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May 16, 2012

Lady in Black

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Duo ming jia ren
Sun Chung - 1987
Joy Sales Films All Region DVD

Were that there was more suspense than melodrama, Lady in Black could more appropriately be described as Hitchcockian. There is enough to indicate that there was some influence at work here. The only overview of director Sun Chung is informative about his career in general. The film would indicate that Chung and the three credited screenwriters had some familiarity with Hitchcock's later films.

The opening scene of Brigitte Lin forging a check for $500,000 Hong Kong dollars brings to mind Marnie, in that the film centers on a woman who steal from her employer. In this regard, as well as with the use of other elements, Lady in Black takes elements that in a generic sense recall Hitchock. From the very beginning, the woman, May, is wracked with quilt, startled when her best friend barges into the office, thinking she's been caught in the act. The nervous guilt is with Lin when she goes to the bank to cash the check, and drops the envelope in front of a policeman who courteously picks it up, handing it back to her.

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As it turns out, the money is for May's rat bastard husband, Sheng, to pay off a gambling debt. May and Sheng go to Thailand in the hopes that Sheng's uncle can help them out. When the visit doesn't pan out as hoped for, Sheng, feeling sorry for himself, sits out the outside of a tourist boat, getting drunk, seemingly posed to commit suicide. May tries to talk Sheng out of killing himself, only to fall overboard. Whether Sheng has deliberately let go of May, to drown in the water, and cover her crime of embezzlement, is unclear. As it turns out, reports of May's death prove inaccurate.

Hitchcpck is more or less quoted during May and Sheng's frenzied final encounter where it is easy to think of both Psycho and Dial M for Murder, and even Torn Curtain. Death in several of Hitchcock's films isn't quick and easy, but sometimes a drawn out struggle between the two players, where one or both people are grabbing at any sharp instrument they can as for use as an implement of of self-defense, but in a Hitchcock film, fatal for the person on the receiving end.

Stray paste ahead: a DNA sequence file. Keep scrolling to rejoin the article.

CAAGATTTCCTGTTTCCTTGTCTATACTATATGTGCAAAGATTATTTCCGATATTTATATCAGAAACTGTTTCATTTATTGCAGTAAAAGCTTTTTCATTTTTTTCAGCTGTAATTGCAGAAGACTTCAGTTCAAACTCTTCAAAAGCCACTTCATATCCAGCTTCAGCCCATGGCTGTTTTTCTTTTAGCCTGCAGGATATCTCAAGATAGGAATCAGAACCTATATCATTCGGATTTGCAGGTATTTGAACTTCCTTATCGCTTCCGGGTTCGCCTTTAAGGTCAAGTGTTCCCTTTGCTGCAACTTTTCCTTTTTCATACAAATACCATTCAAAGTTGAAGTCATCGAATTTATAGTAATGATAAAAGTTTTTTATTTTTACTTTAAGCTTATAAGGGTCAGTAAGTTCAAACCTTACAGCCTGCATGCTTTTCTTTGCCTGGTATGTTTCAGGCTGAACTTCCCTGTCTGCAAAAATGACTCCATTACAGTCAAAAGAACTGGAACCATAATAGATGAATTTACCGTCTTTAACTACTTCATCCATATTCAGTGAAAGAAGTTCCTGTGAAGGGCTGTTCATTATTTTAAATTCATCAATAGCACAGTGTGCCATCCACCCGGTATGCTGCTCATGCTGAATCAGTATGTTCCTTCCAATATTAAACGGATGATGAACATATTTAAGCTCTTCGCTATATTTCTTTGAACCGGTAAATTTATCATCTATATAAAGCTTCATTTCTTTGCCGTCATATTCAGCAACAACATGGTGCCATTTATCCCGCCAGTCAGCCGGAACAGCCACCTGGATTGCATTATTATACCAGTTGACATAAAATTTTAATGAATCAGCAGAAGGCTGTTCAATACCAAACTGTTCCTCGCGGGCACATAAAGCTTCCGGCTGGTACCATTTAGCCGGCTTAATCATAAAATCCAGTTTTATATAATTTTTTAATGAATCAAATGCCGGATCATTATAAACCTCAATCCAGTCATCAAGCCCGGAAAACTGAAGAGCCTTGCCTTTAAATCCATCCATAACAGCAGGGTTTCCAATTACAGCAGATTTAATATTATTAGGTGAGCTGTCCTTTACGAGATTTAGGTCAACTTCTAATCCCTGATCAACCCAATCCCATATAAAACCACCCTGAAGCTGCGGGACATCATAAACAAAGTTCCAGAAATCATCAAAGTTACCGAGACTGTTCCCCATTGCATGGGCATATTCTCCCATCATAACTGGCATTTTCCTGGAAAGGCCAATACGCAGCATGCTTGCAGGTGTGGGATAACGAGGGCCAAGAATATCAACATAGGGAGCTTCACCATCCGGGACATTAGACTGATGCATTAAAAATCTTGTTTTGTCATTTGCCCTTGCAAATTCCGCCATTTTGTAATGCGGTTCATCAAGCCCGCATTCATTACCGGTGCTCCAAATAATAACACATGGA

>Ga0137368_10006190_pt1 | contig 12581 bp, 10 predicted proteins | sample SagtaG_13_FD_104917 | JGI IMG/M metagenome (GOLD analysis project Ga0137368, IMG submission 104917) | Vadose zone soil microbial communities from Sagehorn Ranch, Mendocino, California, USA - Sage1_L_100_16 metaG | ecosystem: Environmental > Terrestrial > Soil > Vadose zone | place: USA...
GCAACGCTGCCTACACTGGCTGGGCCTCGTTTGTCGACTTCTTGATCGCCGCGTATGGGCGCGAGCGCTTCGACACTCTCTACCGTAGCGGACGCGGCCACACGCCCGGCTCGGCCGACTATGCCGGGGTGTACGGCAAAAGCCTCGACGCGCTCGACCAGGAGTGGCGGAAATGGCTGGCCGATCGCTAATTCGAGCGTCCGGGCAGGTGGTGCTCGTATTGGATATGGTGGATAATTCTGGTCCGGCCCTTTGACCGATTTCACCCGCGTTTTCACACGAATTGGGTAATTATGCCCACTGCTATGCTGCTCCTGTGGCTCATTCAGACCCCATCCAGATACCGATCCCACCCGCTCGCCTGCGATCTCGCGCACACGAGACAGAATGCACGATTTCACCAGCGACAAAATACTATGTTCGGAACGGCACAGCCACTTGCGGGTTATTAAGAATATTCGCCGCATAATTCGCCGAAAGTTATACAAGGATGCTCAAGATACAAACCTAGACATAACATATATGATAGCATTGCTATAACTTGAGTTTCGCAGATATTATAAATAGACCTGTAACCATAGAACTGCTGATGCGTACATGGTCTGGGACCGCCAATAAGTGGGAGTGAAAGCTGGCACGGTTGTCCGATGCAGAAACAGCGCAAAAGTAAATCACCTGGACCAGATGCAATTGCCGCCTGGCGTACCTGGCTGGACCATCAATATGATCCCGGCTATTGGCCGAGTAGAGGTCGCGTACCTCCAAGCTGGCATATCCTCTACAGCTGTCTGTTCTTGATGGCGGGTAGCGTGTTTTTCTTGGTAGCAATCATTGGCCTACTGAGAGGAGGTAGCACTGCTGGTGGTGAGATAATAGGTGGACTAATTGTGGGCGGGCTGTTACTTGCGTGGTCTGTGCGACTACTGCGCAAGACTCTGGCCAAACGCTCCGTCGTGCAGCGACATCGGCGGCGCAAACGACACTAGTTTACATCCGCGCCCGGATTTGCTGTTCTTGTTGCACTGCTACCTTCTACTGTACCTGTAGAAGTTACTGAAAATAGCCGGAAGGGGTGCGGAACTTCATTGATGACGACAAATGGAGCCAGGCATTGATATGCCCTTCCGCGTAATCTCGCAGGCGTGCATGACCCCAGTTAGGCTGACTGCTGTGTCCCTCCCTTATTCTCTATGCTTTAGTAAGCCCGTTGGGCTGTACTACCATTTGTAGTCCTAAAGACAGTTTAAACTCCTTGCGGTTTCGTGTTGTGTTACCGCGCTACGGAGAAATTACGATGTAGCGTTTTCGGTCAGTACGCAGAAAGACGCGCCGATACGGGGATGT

Lady in Black might have been a better movie had it emphasized the kinds of elements that might be found in Hitchcock's films. Aside from the embezzling wife, there is Tony Leung Ka-Fai as the social climbing, conniving, manipulative husband. There are the feelings of guilt that plague May, and to a lesser extent, Sheng. There is also May's "death", accident or deliberate murder. One of the better scenes is of a nightmare May has, a remembrance of the events that led her to her current state, with a battered face from the downing, her dream marriage now one of horror. Nightmares, usually composed of distorted memories, are another familiar Hitchcockian element.

What is sadly missing here is any sense of the erotic. It's not like Sun Chung had not made films with any degree of eroticism. Perhaps there was the thought that there shouldn't be anything sexy about a female who is both a wife and mother. Lady in Black came out a year after Peking Opera Blues, Tsui Hark's film that made some of the best early use of Lin's allure. Between the kernels of a suspenseful story and the presence of Brigitte Lin, Lady in Black is a film of squandered opportunities.

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This entry is part of the Third Annual For the Love of Film Blogathon. Black is also the color of the ledger ink for funding the streaming of the silent classic, The White Shadow. Send your green here. More postings will be found at always fashionable Self Styled Siren.

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Posted by peter at May 16, 2012 08:53 AM

Comments

With all the Hitchcock analysis running around, it's nice to see this article that brings in a film one has never seen. Thanks....

Posted by: Tinky at May 16, 2012 01:51 PM